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In general I know that if we rotate $(x, y)$ about origin through $180^\circ$ we will get new image $(-x, -y)$, but suppose that we make rotation not about origin but some other point $(a, b)$ does your result be rotation around origin + or - $(a, b)$? Suppose we have point $A(3, 27)$ and we want turn it by $180$ around the point $(2, -1)$, if we rotate $(3, 27)$ about origin by $180$ we get $(-3, -27)$ but how to connect $(2, -1)$ to this result?

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The idea is to translate to the origin, rotate, and then undo the translation... – J. M. Jul 23 '11 at 11:41
The general idea even has a name: Transform, Solve, Transform Back. – André Nicolas Jul 23 '11 at 13:12
up vote 2 down vote accepted

You can make a translation of axes so that $(2,-1)$ becomes the new origin. The new axes are $X=x-2,Y=y+1$. Then you compute the new coordinates of $A(3-2,27+1)=(1,28)$. The symmetric point $A'$ with respect to $(X,Y)=(0,0)$ is thus $A'(-1,-28)$ in the $XY-$coordinate system or $A'(-1+2,-28-1)=(1,-29)$ in the original $xy-$coordinate system.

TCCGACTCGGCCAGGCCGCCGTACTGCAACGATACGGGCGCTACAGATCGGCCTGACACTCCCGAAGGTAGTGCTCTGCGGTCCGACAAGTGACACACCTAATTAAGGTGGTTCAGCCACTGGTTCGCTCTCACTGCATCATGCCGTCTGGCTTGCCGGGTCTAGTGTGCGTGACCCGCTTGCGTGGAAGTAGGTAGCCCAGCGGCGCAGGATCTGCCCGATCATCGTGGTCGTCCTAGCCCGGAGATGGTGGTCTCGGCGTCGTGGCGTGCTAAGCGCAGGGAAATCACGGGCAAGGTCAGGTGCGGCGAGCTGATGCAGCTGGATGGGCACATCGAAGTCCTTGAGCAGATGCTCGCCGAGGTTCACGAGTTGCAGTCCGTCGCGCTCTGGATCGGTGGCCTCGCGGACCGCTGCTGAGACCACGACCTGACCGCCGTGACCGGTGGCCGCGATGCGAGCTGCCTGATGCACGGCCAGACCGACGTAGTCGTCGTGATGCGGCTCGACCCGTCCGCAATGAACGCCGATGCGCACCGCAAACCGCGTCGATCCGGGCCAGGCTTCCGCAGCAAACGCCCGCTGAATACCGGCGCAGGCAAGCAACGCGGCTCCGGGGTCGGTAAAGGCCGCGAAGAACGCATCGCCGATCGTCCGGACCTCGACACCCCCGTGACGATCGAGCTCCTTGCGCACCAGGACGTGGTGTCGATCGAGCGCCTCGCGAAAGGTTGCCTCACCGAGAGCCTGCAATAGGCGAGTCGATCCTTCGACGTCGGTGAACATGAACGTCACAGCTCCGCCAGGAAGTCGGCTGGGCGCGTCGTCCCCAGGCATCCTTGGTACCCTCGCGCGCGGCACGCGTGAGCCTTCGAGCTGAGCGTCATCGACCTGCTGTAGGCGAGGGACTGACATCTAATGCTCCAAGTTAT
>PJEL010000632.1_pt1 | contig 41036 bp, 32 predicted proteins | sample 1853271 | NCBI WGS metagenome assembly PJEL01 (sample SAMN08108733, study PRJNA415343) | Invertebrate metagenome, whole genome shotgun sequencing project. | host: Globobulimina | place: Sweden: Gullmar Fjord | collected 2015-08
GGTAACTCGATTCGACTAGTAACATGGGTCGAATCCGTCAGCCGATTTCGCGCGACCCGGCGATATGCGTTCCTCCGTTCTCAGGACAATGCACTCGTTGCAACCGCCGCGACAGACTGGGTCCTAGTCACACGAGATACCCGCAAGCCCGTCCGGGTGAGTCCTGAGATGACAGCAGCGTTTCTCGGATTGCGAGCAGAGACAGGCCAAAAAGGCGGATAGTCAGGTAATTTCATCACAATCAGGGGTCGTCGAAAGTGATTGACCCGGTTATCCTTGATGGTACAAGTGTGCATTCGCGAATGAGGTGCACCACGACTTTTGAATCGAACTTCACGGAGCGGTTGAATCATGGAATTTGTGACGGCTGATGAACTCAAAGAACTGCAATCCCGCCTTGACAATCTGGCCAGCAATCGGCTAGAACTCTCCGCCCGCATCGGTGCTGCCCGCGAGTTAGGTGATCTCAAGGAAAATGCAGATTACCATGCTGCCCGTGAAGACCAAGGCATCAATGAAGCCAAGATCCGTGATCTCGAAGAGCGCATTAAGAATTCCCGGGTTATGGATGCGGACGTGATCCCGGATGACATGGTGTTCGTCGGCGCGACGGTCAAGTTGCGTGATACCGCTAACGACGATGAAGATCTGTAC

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great answer thanks @Américo Tavares – dato datuashvili Jul 23 '11 at 11:54
@user3196: Thanks! – Américo Tavares Jul 23 '11 at 12:25

You can first move the point $(2,-1)$ to the origin, by adding $(-2,1)$ to all the points of the plane. Now the point $A$ goes to $(1,28)$. Now rotate: You get $(-1,-28)$. Now you have to return back: the image would be $(-1,-28)+(2,-1)=(1,-29)$. That's your result.

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